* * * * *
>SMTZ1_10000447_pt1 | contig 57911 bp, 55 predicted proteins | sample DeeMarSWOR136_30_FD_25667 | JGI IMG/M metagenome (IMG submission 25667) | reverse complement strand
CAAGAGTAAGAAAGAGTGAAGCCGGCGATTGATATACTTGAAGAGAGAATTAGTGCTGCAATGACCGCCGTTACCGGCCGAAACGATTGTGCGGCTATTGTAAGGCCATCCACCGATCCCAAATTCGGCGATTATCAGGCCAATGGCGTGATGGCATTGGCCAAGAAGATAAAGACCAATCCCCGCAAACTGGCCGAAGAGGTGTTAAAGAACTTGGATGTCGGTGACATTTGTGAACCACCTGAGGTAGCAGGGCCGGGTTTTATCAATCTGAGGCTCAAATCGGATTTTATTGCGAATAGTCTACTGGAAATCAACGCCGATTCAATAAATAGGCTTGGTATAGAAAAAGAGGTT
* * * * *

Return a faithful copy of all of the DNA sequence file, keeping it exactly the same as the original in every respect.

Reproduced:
>SMTZ1_10000447_pt1 | contig 57911 bp, 55 predicted proteins | sample DeeMarSWOR136_30_FD_25667 | JGI IMG/M metagenome (IMG submission 25667) | reverse complement strand
CAAGAGTAAGAAAGAGTGAAGCCGGCGATTGATATACTTGAAGAGAGAATTAGTGCTGCAATGACCGCCGTTACCGGCCGAAACGATTGTGCGGCTATTGTAAGGCCATCCACCGATCCCAAATTCGGCGATTATCAGGCCAATGGCGTGATGGCATTGGCCAAGAAGATAAAGACCAATCCCCGCAAACTGGCCGAAGAGGTGTTAAAGAACTTGGATGTCGGTGACATTTGTGAACCACCTGAGGTAGCAGGGCCGGGTTTTATCAATCTGAGGCTCAAATCGGATTTTATTGCGAATAGTCTACTGGAAATCAACGCCGATTCAATAAATAGGCTTGGTATAGAAAAAGAGGTT